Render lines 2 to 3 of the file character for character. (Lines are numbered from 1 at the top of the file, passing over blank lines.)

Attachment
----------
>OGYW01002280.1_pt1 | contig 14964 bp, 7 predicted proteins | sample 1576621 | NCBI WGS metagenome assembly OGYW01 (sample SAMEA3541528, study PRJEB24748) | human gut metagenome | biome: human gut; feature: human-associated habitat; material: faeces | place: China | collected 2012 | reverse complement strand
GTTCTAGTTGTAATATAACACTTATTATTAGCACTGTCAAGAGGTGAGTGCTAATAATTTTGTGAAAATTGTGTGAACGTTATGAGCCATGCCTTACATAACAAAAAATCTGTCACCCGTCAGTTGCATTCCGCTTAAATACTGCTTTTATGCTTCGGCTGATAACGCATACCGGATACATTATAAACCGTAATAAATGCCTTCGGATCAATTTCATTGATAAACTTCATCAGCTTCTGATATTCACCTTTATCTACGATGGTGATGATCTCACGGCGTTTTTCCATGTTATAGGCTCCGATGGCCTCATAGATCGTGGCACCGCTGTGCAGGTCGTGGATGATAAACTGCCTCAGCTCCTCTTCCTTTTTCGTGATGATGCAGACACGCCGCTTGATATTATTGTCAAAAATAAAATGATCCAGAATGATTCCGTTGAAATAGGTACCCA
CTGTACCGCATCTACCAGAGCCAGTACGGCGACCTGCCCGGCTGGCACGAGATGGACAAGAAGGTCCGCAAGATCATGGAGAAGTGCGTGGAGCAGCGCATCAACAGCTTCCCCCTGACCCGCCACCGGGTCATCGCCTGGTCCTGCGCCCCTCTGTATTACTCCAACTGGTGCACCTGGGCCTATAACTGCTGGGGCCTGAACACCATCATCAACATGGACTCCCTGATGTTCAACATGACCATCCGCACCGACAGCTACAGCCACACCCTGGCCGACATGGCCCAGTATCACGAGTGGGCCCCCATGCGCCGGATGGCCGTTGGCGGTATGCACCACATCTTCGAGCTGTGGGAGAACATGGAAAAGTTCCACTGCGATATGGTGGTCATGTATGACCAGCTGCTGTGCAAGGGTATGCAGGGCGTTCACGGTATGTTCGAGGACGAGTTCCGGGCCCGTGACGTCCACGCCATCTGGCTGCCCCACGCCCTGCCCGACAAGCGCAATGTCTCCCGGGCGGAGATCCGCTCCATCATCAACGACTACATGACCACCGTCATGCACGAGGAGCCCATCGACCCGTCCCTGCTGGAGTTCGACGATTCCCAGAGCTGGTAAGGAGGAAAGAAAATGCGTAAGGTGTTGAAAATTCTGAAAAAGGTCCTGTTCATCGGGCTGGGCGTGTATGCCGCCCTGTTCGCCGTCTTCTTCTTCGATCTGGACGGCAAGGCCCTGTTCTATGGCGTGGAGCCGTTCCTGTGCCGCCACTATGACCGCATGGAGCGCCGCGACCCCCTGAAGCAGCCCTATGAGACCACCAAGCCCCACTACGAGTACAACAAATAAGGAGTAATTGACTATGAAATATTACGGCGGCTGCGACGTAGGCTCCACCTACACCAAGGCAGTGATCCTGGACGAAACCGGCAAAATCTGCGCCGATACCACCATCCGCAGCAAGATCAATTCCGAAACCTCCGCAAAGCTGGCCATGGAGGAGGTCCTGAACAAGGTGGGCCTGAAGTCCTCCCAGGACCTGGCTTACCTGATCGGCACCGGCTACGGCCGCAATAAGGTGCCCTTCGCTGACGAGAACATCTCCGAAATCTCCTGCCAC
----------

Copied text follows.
GTTCTAGTTGTAATATAACACTTATTATTAGCACTGTCAAGAGGTGAGTGCTAATAATTTTGTGAAAATTGTGTGAACGTTATGAGCCATGCCTTACATAACAAAAAATCTGTCACCCGTCAGTTGCATTCCGCTTAAATACTGCTTTTATGCTTCGGCTGATAACGCATACCGGATACATTATAAACCGTAATAAATGCCTTCGGATCAATTTCATTGATAAACTTCATCAGCTTCTGATATTCACCTTTATCTACGATGGTGATGATCTCACGGCGTTTTTCCATGTTATAGGCTCCGATGGCCTCATAGATCGTGGCACCGCTGTGCAGGTCGTGGATGATAAACTGCCTCAGCTCCTCTTCCTTTTTCGTGATGATGCAGACACGCCGCTTGATATTATTGTCAAAAATAAAATGATCCAGAATGATTCCGTTGAAATAGGTACCCA
CTGTACCGCATCTACCAGAGCCAGTACGGCGACCTGCCCGGCTGGCACGAGATGGACAAGAAGGTCCGCAAGATCATGGAGAAGTGCGTGGAGCAGCGCATCAACAGCTTCCCCCTGACCCGCCACCGGGTCATCGCCTGGTCCTGCGCCCCTCTGTATTACTCCAACTGGTGCACCTGGGCCTATAACTGCTGGGGCCTGAACACCATCATCAACATGGACTCCCTGATGTTCAACATGACCATCCGCACCGACAGCTACAGCCACACCCTGGCCGACATGGCCCAGTATCACGAGTGGGCCCCCATGCGCCGGATGGCCGTTGGCGGTATGCACCACATCTTCGAGCTGTGGGAGAACATGGAAAAGTTCCACTGCGATATGGTGGTCATGTATGACCAGCTGCTGTGCAAGGGTATGCAGGGCGTTCACGGTATGTTCGAGGACGAGTTCCGGGCCCGTGACGTCCACGCCATCTGGCTGCCCCACGCCCTGCCCGACAAGCGCAATGTCTCCCGGGCGGAGATCCGCTCCATCATCAACGACTACATGACCACCGTCATGCACGAGGAGCCCATCGACCCGTCCCTGCTGGAGTTCGACGATTCCCAGAGCTGGTAAGGAGGAAAGAAAATGCGTAAGGTGTTGAAAATTCTGAAAAAGGTCCTGTTCATCGGGCTGGGCGTGTATGCCGCCCTGTTCGCCGTCTTCTTCTTCGATCTGGACGGCAAGGCCCTGTTCTATGGCGTGGAGCCGTTCCTGTGCCGCCACTATGACCGCATGGAGCGCCGCGACCCCCTGAAGCAGCCCTATGAGACCACCAAGCCCCACTACGAGTACAACAAATAAGGAGTAATTGACTATGAAATATTACGGCGGCTGCGACGTAGGCTCCACCTACACCAAGGCAGTGATCCTGGACGAAACCGGCAAAATCTGCGCCGATACCACCATCCGCAGCAAGATCAATTCCGAAACCTCCGCAAAGCTGGCCATGGAGGAGGTCCTGAACAAGGTGGGCCTGAAGTCCTCCCAGGACCTGGCTTACCTGATCGGCACCGGCTACGGCCGCAATAAGGTGCCCTTCGCTGACGAGAACATCTCCGAAATCTCCTGCCAC